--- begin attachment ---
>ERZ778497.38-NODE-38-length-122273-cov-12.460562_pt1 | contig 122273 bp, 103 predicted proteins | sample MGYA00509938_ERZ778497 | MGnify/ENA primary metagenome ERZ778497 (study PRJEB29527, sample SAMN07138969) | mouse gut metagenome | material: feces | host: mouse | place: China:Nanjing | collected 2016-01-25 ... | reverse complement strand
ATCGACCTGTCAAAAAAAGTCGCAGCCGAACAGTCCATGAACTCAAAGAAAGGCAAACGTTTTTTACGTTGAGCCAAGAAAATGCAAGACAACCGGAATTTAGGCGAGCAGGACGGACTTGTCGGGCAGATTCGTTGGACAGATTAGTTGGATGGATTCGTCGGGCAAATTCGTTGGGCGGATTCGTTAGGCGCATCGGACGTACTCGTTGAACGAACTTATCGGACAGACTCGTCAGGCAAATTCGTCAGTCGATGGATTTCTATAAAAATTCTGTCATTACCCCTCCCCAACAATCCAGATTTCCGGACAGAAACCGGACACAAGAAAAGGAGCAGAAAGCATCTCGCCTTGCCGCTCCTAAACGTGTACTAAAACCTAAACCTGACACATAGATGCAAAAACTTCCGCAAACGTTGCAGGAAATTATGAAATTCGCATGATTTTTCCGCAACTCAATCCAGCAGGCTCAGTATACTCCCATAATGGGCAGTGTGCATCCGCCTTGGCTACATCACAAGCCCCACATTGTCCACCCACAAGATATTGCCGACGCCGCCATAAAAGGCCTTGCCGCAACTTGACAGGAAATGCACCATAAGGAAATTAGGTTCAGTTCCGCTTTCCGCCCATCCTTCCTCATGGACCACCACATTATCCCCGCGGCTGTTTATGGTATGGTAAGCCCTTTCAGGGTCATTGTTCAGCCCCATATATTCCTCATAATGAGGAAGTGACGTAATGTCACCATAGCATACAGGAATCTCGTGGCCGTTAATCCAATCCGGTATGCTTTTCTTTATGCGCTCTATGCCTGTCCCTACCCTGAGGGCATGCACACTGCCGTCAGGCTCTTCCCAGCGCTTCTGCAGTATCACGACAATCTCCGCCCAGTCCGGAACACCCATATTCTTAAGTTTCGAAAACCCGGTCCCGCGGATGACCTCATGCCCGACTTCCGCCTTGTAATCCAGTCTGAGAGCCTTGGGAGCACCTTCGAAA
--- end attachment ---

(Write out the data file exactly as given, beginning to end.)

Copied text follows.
>ERZ778497.38-NODE-38-length-122273-cov-12.460562_pt1 | contig 122273 bp, 103 predicted proteins | sample MGYA00509938_ERZ778497 | MGnify/ENA primary metagenome ERZ778497 (study PRJEB29527, sample SAMN07138969) | mouse gut metagenome | material: feces | host: mouse | place: China:Nanjing | collected 2016-01-25 ... | reverse complement strand
ATCGACCTGTCAAAAAAAGTCGCAGCCGAACAGTCCATGAACTCAAAGAAAGGCAAACGTTTTTTACGTTGAGCCAAGAAAATGCAAGACAACCGGAATTTAGGCGAGCAGGACGGACTTGTCGGGCAGATTCGTTGGACAGATTAGTTGGATGGATTCGTCGGGCAAATTCGTTGGGCGGATTCGTTAGGCGCATCGGACGTACTCGTTGAACGAACTTATCGGACAGACTCGTCAGGCAAATTCGTCAGTCGATGGATTTCTATAAAAATTCTGTCATTACCCCTCCCCAACAATCCAGATTTCCGGACAGAAACCGGACACAAGAAAAGGAGCAGAAAGCATCTCGCCTTGCCGCTCCTAAACGTGTACTAAAACCTAAACCTGACACATAGATGCAAAAACTTCCGCAAACGTTGCAGGAAATTATGAAATTCGCATGATTTTTCCGCAACTCAATCCAGCAGGCTCAGTATACTCCCATAATGGGCAGTGTGCATCCGCCTTGGCTACATCACAAGCCCCACATTGTCCACCCACAAGATATTGCCGACGCCGCCATAAAAGGCCTTGCCGCAACTTGACAGGAAATGCACCATAAGGAAATTAGGTTCAGTTCCGCTTTCCGCCCATCCTTCCTCATGGACCACCACATTATCCCCGCGGCTGTTTATGGTATGGTAAGCCCTTTCAGGGTCATTGTTCAGCCCCATATATTCCTCATAATGAGGAAGTGACGTAATGTCACCATAGCATACAGGAATCTCGTGGCCGTTAATCCAATCCGGTATGCTTTTCTTTATGCGCTCTATGCCTGTCCCTACCCTGAGGGCATGCACACTGCCGTCAGGCTCTTCCCAGCGCTTCTGCAGTATCACGACAATCTCCGCCCAGTCCGGAACACCCATATTCTTAAGTTTCGAAAACCCGGTCCCGCGGATGACCTCATGCCCGACTTCCGCCTTGTAATCCAGTCTGAGAGCCTTGGGAGCACCTTCGAAA